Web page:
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Computer and Software Terms

Source code - is a set of computer program instructions in their original form. A software developer writes a program using a high-level programming language, or source program, such as FORTRAN or C. Source code is the only programming format that is readable by humans--at least those that are experienced computer programmers.

Compile -to translate the high-level programming language, or source code, into an intermediary form called object code. This is done by a compiler, which is a program that translates the code. Rather than executing a program line by line, a compiler looks at the entire source code. Different compilers work with different source codes, and compilers vary according to the type of computer used as well. That's why there are different versions of the same software, one for Macs and another for PCs for example.

Object code - is the source code translated into machine language. In some cases the object code must be translated again to produce low-level machine code and, in others, the object code is the actual machine language. Purchased software traditionally contains only the machine language, which cannot be read or altered by the user.

Machine code - is the set of computer instructions the computer reads to run, or execute, a program. The instructions are actually just a series of symbols or numbers that only the computer can understand. Each type of computer has its own unique machine language.

Legal Terms

Escrow - a system of document transfer in which a deed, bond, money, stock or other property is delivered to a third party to hold until certain conditions in a contract are fulfilled.

Escrow agent - The party who receives property to hold in safe-keeping and to deliver it to the escrow beneficiary according to the terms of the contract.

Deposit - In general, an act by which a person (escrow agent) receives the property of another (the software developer), binding himself to preserve it and return it in kind.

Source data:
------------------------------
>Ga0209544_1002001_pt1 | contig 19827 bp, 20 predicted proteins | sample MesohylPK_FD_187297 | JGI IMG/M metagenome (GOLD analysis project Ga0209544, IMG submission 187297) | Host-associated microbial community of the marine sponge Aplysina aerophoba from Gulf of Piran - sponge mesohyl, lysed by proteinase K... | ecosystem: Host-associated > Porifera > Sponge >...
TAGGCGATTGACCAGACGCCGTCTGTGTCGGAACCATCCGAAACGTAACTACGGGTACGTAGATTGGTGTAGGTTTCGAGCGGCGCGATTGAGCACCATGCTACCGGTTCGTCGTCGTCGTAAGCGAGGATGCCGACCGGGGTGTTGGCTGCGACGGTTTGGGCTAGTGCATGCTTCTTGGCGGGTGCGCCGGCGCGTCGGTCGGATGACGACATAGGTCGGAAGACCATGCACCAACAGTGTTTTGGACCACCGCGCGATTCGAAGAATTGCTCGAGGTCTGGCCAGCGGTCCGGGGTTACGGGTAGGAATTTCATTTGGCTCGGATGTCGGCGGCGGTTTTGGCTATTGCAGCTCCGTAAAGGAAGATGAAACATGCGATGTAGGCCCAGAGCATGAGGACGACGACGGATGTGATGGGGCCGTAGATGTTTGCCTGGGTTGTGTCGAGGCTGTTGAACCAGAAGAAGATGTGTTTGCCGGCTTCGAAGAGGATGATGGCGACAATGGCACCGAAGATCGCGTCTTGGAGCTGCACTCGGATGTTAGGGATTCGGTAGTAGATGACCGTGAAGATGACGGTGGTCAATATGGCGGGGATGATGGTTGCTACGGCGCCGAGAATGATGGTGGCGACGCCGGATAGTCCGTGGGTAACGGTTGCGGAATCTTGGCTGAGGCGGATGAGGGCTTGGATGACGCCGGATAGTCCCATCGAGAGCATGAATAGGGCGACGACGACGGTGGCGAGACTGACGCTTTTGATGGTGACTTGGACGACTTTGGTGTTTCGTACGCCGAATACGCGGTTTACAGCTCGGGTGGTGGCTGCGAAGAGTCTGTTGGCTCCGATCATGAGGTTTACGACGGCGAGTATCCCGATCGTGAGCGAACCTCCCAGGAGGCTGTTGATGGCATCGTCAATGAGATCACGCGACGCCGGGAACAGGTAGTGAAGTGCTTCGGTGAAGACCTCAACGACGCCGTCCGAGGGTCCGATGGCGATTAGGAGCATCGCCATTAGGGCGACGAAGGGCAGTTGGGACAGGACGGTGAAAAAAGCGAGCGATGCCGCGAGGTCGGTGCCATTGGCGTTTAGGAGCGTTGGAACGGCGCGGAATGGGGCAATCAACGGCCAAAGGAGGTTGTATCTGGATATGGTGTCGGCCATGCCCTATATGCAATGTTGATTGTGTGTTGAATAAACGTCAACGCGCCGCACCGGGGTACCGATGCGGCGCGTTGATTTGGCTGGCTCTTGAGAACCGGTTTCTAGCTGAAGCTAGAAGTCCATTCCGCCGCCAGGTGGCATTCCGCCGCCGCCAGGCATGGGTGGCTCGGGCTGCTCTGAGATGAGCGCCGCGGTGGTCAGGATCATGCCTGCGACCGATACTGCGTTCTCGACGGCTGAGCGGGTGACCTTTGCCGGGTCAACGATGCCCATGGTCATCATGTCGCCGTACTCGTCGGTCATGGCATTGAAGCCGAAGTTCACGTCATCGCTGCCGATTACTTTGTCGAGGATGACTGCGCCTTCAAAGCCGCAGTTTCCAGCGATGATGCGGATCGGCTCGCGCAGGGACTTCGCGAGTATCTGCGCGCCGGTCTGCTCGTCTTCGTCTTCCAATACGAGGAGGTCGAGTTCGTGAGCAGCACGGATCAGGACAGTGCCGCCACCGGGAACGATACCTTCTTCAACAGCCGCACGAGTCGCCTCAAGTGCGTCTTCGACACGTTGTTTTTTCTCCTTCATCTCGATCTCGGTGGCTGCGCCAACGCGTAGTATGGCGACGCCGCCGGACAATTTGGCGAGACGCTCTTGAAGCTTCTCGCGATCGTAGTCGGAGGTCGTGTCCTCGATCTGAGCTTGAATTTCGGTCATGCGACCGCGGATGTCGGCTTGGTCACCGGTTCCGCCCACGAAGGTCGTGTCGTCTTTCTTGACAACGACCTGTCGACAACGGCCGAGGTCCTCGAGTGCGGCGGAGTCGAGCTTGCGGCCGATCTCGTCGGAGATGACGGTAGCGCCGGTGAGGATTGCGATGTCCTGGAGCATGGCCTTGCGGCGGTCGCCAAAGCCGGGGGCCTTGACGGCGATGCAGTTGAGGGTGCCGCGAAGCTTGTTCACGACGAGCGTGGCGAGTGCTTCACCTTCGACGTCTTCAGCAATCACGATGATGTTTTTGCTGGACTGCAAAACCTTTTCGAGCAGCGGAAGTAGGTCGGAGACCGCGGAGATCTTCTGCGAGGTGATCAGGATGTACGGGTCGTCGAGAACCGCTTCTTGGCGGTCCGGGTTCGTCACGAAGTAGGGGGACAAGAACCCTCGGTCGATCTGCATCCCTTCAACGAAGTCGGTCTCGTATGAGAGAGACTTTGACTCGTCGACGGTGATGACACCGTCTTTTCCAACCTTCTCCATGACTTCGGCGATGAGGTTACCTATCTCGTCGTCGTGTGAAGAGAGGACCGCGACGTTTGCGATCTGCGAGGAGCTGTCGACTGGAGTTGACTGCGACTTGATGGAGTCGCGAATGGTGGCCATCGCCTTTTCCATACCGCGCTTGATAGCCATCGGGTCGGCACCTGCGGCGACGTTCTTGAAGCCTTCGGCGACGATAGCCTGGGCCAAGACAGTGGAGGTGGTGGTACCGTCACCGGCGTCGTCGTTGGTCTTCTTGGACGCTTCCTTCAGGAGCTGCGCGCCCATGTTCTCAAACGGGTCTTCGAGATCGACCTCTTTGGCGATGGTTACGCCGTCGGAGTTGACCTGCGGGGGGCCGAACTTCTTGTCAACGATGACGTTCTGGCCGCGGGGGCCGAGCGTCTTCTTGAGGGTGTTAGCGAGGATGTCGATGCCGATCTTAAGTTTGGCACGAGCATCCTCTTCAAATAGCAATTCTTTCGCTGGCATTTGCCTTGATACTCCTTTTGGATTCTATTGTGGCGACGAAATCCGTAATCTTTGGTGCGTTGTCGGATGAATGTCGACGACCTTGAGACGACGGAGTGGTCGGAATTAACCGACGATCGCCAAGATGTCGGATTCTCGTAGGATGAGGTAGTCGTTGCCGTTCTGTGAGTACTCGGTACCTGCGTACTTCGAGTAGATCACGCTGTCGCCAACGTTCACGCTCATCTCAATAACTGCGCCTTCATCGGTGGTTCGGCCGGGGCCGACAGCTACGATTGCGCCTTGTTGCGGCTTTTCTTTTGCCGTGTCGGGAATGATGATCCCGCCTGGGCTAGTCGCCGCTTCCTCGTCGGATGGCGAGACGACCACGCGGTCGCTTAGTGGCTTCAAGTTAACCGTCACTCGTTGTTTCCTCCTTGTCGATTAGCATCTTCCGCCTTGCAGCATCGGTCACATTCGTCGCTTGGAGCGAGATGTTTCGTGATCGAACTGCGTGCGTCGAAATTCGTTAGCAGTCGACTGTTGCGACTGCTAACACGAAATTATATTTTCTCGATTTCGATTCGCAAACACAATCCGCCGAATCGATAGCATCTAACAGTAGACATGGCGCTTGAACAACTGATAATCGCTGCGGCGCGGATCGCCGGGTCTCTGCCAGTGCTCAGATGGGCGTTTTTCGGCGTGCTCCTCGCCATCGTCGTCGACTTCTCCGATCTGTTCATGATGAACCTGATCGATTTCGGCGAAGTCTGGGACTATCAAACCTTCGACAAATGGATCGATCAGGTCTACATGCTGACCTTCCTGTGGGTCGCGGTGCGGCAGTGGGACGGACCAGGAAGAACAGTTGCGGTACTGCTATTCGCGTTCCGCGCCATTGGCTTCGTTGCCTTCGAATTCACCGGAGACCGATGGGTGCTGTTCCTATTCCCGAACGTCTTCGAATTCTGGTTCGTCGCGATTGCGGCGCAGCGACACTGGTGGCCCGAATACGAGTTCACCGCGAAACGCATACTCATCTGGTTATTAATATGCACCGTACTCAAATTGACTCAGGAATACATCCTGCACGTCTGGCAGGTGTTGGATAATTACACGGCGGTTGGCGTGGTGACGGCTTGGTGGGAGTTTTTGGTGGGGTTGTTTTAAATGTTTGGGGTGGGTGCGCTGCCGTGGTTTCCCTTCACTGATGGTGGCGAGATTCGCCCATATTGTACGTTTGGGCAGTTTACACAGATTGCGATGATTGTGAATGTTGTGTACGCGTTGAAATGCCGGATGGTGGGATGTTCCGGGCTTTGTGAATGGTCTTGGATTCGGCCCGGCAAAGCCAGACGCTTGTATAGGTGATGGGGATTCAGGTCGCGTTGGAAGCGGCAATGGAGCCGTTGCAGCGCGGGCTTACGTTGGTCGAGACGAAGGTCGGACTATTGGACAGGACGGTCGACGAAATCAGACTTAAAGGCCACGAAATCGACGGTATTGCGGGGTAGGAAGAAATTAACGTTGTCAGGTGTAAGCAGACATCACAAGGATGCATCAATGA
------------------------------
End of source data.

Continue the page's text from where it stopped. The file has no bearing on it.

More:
License - A document which grants permission to use a person's physical or intellectual property. A software license agreement specifies the permissible uses of the program. It does not transfer ownership.

Licensor - The person who gives or grants a license. (The software developer.)

Licensee - Person to whom a license has been granted. (The software user.)

Beneficiary - A party who will benefit from a transfer of property or other arrangement. (The software user.)

Date or Time stamping - Official record of the date on which the initial escrow deposit and subsequent additions and upgrades were made. These records can be used as valuable evidence to prove who created the software first, which is necessary information for copyright protection, or to show due diligence for ownership, patent and trade secret protection under the law.

Copyright - The right of literary property as recognized and sanctioned by positive law. An intangible, incorporeal right granted by statute to the author or originator of certain literary or artistic productions, whereby he is invested, for a specified period, with the sole and exclusive privilege of multiplying copies of the same and publishing and selling them.

Ownership - Collection of rights to use and enjoy property, including right to transmit it to others. The complete dominion, title or proprietary right in a thing or claim.

Trade secret - A trade secret, as protected from misappropriation, may consist of any formula, pattern, or device of compilation of information which is used in one's business, and which gives a person an opportunity to obtain an advantage over competitors who do not know or use it. A secret formula or process not patented, but known only to certain individuals using it in compounding some article of trade having commercial value.

Diligence - Vigilant activity, persistent in doing a thing, attentiveness or care, of which there are infinite shades, from the slightest momentary thought to vigilant anxiety. The opposite of negligence.

Due diligence - Such a measure of prudence, or activity, as is properly to be expected from, and ordinarily exercised by, a reasonable and prudent person under the particular circumstances; not measured by any absolute standard, but depending on the relative facts of the special case.

Collateral - Property which is pledged as security for the satisfaction of a debt. Collateral is additional security for performance of principal obligation, or that which is by the side, and not in direct line.

Documentation - The deeds, agreements, title-papers, letters, receipts or other written instruments used to prove a fact, such as authorship. Any physical embodiment of information or ideas, which may be used as best evidence.

Leverage -The use of a small investment to generate a larger rate of return through borrowing.

 

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